Investigation into the influence of yearling sale production parameters on the future career longevity and success of New Zealand thoroughbred race horses : a thesis presented in partial fulfillment of the requirements for the degree of Masters of Science in Agricultural Science (equine) at Massey University, Palmerston North, New Zealand
Few studies have investigated the influence of yearling sale production parameters on racing performance of Thoroughbred horses. The aim of this study was to quantify the impact of yearling sales parameters, in particular dam (mare) age at the time of conception, on future career success and longevity in a population of Thoroughbred racehorses in New Zealand. A retrospective cohort study was used to investigate racing success and longevity in a population of Thoroughbred horses in New Zealand, over eight and a half racing seasons. Retrospective records of the 2002 born Thoroughbred foals in New Zealand were obtained from the New Zealand Bloodstock (NZB) online database and the New Zealand Thoroughbred Racing (NZTR) database. Logistic regression models using the binary outcomes trial, race and prize money earned were analysed with exposure variables. Cox regression survival analysis was used to investigate the association between the number of race starts and the time to cessation of racing. Linear regression was preformed to assess the effect of exposure variables with the outcome measure prize money earned (ln, $NZ).
A total of 513 horses ran in 8,261 flat races, in New Zealand, during the study period. Of all the horses that had at least one race start (n=513), the median number of race starts per horse was twelve (IQR 5-22). The age of a horse’s dam (mare) at the time of conception was not significantly associated with; 1) her progeny obtaining a trial or race start, 2) her progeny racing and earning >$1 prize money, 3) the amount of prize money earned by her progeny, and 4) longevity of her progeny’s career. Female horses had less race starts during their career (P=0.019) compared to male horses. The median number of race starts for a female was eleven (95% C.I 9-14) whereas, the median number of race starts for a male was thirteen (95% C.I. 10-15). Horses catalogued in the select session were more likely to earn prize money (P=0.029)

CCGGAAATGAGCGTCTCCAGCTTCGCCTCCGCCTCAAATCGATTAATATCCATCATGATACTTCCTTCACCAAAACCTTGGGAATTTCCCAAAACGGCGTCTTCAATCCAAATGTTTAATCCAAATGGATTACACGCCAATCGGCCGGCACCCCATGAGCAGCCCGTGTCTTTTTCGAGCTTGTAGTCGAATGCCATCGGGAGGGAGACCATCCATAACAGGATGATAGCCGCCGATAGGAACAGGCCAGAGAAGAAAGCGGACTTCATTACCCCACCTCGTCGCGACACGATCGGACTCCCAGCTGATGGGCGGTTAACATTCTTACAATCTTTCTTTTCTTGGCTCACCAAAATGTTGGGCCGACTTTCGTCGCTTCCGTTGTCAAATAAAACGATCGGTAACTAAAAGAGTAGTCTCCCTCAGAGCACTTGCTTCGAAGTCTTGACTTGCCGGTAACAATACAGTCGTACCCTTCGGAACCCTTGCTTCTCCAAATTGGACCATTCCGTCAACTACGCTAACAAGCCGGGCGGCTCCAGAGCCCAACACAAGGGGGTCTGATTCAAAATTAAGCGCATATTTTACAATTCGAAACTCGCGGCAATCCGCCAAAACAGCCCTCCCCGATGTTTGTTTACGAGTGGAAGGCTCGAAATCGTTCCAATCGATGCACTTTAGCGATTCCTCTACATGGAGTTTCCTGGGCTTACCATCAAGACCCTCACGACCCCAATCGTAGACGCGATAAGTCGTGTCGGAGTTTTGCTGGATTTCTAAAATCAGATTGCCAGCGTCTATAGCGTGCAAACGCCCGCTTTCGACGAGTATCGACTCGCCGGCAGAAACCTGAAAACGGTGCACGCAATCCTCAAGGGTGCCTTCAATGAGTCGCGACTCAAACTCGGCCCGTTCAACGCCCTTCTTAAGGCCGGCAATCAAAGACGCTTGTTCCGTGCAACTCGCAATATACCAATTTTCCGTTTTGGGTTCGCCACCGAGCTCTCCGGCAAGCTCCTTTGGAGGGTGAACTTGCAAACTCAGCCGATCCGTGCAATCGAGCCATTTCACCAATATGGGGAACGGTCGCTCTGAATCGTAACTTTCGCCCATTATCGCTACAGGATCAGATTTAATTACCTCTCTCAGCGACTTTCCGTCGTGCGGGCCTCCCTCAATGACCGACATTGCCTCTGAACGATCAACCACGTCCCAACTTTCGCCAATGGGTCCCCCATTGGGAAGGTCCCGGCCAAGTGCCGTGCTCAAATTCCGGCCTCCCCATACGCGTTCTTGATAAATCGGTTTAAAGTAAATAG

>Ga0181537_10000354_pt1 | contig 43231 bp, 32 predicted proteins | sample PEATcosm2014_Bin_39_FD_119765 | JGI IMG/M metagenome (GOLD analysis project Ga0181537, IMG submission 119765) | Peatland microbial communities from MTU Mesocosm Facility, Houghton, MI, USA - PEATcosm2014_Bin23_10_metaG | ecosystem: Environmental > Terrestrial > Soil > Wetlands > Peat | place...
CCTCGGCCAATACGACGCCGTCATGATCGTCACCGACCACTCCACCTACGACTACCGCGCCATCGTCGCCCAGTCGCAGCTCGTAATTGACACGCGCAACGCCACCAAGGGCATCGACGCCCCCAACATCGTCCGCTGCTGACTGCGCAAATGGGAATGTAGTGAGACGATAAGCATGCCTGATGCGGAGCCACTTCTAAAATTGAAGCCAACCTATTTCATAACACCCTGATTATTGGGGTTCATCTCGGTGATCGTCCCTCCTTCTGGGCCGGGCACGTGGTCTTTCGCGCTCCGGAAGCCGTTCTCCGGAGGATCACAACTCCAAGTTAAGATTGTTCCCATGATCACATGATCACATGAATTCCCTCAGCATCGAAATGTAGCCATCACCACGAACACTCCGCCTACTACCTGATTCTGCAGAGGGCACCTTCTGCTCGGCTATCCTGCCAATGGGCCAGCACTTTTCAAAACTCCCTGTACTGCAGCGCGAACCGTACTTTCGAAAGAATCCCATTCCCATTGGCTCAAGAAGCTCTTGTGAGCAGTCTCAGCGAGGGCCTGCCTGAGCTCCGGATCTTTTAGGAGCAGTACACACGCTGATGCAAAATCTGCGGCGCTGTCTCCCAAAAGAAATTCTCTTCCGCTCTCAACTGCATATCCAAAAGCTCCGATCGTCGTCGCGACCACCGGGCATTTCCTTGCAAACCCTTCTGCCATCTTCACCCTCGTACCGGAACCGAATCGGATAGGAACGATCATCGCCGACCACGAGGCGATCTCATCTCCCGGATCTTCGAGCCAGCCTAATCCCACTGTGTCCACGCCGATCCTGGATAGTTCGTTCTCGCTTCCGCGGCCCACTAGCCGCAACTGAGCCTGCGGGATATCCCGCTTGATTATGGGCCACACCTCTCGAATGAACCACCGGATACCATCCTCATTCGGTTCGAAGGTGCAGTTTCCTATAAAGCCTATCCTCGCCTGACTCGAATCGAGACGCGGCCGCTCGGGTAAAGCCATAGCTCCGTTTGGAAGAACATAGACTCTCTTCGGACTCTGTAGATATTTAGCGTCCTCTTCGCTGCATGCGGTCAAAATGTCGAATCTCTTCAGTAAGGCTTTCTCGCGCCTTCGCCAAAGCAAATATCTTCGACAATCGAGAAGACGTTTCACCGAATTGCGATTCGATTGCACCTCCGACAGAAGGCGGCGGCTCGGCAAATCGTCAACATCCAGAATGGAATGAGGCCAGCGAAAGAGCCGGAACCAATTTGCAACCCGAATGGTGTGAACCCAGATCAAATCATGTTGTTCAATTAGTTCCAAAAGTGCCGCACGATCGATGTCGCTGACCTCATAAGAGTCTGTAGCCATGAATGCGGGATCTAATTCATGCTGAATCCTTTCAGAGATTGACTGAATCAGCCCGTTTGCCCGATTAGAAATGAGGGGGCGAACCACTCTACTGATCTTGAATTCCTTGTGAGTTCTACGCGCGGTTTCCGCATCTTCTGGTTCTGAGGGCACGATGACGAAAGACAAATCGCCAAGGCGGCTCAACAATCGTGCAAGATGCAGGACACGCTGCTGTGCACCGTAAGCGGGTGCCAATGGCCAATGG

compared to horses catalogued in the premier session. Horses catalogued in the festival session were more likely to cease racing compared to horses catalogued in the premier session (P=0.018). The median number of race starts for a horse catalogued in the premier session was ten (95% C.I. 8-14) compared to fourteen (95% C.I. 12-16) for the select session and ten (95% C.I. 8-13) for the festival session. Horses that had started in a trial were more likely to start in a race (P<0.001) and earn prize money (P<0.001) compared to horses that had not started in a trial. As the number of years racing increased the likelihood of a horse ceasing racing decreased (p<0.001). Linear regression showed that total career starts was the greatest predictor in determining the amount of prize money a horse will earn. Horses that had more than twenty-five race starts were more likely to earn more prize money (ln) compared to horses that had less than twenty-five race starts (P<0.001).
The results of this study highlight associations, or lack thereof, between yearling sales parameters and outcome measures of performance and may influence the future buyer behaviour in the New Zealand Thoroughbred market.